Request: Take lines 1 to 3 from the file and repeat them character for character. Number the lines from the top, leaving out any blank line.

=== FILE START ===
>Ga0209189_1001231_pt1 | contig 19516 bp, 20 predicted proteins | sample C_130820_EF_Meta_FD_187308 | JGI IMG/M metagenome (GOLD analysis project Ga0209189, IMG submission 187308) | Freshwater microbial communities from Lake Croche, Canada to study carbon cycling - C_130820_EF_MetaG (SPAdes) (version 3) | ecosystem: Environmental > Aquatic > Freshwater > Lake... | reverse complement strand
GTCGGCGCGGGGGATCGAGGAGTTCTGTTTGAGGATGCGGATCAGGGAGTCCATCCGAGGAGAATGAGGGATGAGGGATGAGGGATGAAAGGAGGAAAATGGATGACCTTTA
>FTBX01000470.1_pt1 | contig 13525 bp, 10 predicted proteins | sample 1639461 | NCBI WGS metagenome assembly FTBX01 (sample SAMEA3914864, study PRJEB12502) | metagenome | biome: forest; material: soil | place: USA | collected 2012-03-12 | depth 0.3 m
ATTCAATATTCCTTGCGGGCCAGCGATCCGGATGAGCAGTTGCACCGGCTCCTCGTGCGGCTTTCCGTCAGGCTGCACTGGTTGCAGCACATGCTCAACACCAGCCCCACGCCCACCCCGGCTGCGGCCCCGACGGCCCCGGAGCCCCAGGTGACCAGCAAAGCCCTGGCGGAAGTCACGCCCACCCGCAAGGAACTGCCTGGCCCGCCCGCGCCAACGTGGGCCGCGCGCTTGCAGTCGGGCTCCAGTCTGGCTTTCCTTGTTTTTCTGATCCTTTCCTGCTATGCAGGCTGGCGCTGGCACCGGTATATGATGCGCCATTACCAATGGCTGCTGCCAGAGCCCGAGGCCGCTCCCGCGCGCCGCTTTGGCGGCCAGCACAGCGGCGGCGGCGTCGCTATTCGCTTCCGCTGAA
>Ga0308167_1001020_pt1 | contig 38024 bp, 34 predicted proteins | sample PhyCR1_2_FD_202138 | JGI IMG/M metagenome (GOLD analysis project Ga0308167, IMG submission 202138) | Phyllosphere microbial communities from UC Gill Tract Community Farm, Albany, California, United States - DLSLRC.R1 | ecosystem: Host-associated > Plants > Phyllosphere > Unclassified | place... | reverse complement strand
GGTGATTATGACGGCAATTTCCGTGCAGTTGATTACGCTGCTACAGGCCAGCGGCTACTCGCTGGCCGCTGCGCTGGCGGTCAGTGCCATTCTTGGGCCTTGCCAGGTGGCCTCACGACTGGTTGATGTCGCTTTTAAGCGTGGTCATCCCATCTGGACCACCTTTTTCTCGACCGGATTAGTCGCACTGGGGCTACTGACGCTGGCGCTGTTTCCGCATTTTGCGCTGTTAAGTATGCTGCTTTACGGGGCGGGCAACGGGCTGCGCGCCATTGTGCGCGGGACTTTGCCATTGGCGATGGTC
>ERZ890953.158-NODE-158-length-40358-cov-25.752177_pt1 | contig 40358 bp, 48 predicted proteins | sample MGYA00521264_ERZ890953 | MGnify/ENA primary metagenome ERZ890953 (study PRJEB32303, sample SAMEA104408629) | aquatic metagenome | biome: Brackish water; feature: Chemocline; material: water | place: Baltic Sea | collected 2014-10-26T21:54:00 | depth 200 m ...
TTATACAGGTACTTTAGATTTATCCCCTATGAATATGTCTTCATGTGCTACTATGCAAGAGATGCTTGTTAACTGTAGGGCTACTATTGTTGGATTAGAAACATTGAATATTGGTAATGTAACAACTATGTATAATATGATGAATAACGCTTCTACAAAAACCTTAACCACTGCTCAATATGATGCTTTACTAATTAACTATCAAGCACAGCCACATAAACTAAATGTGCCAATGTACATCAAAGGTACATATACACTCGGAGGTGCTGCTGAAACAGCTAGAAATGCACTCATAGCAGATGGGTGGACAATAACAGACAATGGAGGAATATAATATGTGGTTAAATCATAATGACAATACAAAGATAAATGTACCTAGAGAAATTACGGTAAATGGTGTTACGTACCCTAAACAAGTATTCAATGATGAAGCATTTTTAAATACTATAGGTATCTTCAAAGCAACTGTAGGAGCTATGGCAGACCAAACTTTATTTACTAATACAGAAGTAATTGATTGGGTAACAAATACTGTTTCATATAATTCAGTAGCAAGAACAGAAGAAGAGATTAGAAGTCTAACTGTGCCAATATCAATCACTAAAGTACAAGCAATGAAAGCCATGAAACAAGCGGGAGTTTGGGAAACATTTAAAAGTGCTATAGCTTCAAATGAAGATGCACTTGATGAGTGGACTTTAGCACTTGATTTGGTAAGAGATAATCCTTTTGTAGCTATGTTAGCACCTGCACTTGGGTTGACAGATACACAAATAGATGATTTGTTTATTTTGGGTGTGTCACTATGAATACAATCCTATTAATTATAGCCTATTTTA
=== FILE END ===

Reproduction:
>Ga0209189_1001231_pt1 | contig 19516 bp, 20 predicted proteins | sample C_130820_EF_Meta_FD_187308 | JGI IMG/M metagenome (GOLD analysis project Ga0209189, IMG submission 187308) | Freshwater microbial communities from Lake Croche, Canada to study carbon cycling - C_130820_EF_MetaG (SPAdes) (version 3) | ecosystem: Environmental > Aquatic > Freshwater > Lake... | reverse complement strand
GTCGGCGCGGGGGATCGAGGAGTTCTGTTTGAGGATGCGGATCAGGGAGTCCATCCGAGGAGAATGAGGGATGAGGGATGAGGGATGAAAGGAGGAAAATGGATGACCTTTA
>FTBX01000470.1_pt1 | contig 13525 bp, 10 predicted proteins | sample 1639461 | NCBI WGS metagenome assembly FTBX01 (sample SAMEA3914864, study PRJEB12502) | metagenome | biome: forest; material: soil | place: USA | collected 2012-03-12 | depth 0.3 m